Court of Appeals Decision Illustrates Importance of Royalty Language

**This article is not a substitute for the advice of an attorney.**

Chesapeake Exploration, L.L.C. v. Hyder, decided by the San Antonio Court of Appeals last week, highlights the importance of royalty language in an oil and gas lease.  [Read full opinion here.]


The lawsuit was filed by a group of royalty and overriding royalty holders who were party to a mineral lease with Chesapeake.  These royalty and overriding royalty owners alleged that Chesapeake breached the lease terms by impermissibly charging certain costs to royalty owners. The lease at issue was signed in September 2004 between Four Sevens Oil Co. (who then assigned the lease to Chesapeake) and the royalty owners and covers 948 mineral acres of land in Johnson and Tarrant County, Texas.  As of December 2011, Chesapeake had drilled 22 wells on the premises.

The dispute arose with regard to whether Chesapeake was permitted to charge the royalty holders post-production costs incurred between the point of delivery and the point of sale (Chesapeake’s contention) or whether the royalty interests were to be free of any post-production costs, regardless of where incurred. The trial court found in favor of the royalty owners and awarded over $1,000,000 in damages.  Chesapeake appealed.


General Texas Law on Post-Production Costs

Under Texas law, neither royalty nor overriding royalties are subject to production costs, but royalty and overriding royalty owners are normally subject to post-production costs, including taxes, treatment, and transportation costs.  The parties may, however, modify this rule by contractual agreement.

The Lease Provisions at Issue in This Case

The lease clause at issue provides as follows, with the key provisions in italics and underlined:

For the royalty holders–Chesapeake “covenant and agree  to pay [appellees] the following royalty: (a) twenty-five percent (25%) of the market value at the well of all oil and other liquid hydrocarbons produced and saved from the Leased Premises as of the day it is produced and stored; and (b) for natural gas, including casinghead gas and other gaseous substances produced from the Leased Premises and sold or used on or off the Leased Premises, twenty-five percent (25%) of the price actually received by [appellants] for such gas . . . .The royalty reserved herein by [appellees] shall be free and clear of all production and post-production costs and expenses, including but not limited to, production, gathering, separating, storing, dehydrating, compressing, transporting, processing, treating, marketing, delivering, or any other costs and expenses incurred between the wellhead and [appellant’s] point of delivery or sale of such share to a third party.”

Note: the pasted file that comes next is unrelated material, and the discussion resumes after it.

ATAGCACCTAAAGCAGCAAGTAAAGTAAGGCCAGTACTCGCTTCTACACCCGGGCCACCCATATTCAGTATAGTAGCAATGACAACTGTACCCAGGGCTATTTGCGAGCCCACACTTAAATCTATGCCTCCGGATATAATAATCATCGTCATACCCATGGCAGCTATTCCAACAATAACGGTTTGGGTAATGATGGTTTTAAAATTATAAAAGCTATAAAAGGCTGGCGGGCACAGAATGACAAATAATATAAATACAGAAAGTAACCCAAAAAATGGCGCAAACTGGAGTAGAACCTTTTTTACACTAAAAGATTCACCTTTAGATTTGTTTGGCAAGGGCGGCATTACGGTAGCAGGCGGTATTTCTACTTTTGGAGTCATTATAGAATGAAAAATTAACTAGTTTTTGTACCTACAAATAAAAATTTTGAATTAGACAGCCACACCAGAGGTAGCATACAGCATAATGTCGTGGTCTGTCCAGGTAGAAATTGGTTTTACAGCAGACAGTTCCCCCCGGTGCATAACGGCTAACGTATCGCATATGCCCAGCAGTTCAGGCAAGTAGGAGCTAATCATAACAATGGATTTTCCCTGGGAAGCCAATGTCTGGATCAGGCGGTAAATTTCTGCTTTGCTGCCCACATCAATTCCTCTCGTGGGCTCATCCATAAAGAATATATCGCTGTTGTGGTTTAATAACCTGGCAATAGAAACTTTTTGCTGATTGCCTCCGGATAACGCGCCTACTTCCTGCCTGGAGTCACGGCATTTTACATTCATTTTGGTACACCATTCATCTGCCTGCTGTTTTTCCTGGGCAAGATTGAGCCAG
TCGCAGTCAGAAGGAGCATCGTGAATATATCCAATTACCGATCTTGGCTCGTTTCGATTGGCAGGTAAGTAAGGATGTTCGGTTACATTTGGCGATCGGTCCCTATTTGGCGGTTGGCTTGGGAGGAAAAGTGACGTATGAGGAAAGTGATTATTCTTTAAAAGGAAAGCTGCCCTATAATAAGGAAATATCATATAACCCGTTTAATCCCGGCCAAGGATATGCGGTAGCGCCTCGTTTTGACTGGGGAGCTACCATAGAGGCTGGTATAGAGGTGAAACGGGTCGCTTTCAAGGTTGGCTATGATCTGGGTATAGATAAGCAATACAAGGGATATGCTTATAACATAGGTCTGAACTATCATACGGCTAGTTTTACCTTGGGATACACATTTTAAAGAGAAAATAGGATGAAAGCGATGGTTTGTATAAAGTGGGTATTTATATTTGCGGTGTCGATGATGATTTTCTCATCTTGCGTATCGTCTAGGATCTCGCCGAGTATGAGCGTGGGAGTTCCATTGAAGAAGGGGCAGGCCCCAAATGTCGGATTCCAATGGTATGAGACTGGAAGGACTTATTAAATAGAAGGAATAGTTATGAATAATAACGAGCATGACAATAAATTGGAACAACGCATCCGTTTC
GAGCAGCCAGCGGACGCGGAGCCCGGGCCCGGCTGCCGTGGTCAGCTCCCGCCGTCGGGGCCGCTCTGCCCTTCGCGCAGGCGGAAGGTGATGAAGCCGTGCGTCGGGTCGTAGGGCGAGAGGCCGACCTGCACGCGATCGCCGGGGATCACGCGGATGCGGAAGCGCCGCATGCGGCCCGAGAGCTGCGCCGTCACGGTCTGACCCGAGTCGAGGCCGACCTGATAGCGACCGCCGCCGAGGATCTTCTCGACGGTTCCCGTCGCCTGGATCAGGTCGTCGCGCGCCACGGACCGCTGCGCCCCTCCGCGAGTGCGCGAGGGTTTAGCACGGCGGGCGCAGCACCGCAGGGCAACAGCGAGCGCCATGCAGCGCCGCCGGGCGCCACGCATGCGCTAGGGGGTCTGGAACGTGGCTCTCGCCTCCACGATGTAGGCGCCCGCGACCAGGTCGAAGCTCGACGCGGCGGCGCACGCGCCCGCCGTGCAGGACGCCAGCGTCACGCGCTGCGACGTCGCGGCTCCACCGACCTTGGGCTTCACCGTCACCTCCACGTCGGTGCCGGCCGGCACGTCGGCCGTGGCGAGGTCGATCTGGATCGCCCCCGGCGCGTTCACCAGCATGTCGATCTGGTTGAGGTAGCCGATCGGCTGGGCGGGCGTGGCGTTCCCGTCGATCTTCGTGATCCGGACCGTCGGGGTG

For the overriding royalty holders–Chesapeake “shall, within sixty (60) days from the date of the first production from each off-lease well, convey to [appellees] a perpetual, cost-free (except only its portion of production taxes) overriding royalty of five percent (5%) of gross production obtained from each such well payable to [appellees] (which overriding royalty shall be carved out of the leasehold estate by virtue of which such production is obtained), same to be effective from first production from the well to which such overriding royalty pertains.”

Court of Appeals Decision

The Court of Appeals affirmed the trial court’s finding.  Specifically, the Court of Appeals found that Chesapeake’s interpretation of the language allowing for post-production costs to be charged would render the “free and clear” provision in the royalty clause and the “cost free” provision in the overriding royalty clause meaningless.  The court held that the parties to the lease modified the general rule on post-production costs by agreeing to exclude all costs and production and post-production from being charged to the royalty owners.

Why does this matter?

First, in a general sense, this case illustrates the importance of language contained in the royalty provision of an oil and gas lease.  Even just two words like “cost free” can alter the rights of either party to the lease, as was the case here.  Without the “free and clear” provision or the “cost free language,” the outcome of this case would have been completely different.  It is critical that Texas mineral owners considering entering into an oil and gas lease carefully review the terms of the lease and I highly recommend that they have an attorney review the lease as well.

Second, in a more specific sense, this case shows how a royalty owner may be able to avoid sharing in any post-production costs, thereby increasing his or her royalty payments.  By using the “free and clear” language that was included in the royalty provision or the “cost free” term in the overriding royalty clause, royalty owners may be able to overcome the general rule in Texas that royalty owners share in post-production costs.  Again, mineral owners are encouraged to seek legal counsel in negotiating oil and gas leases as experienced attorneys are much better able to understand and negotiate for these types of provisions in a lease.

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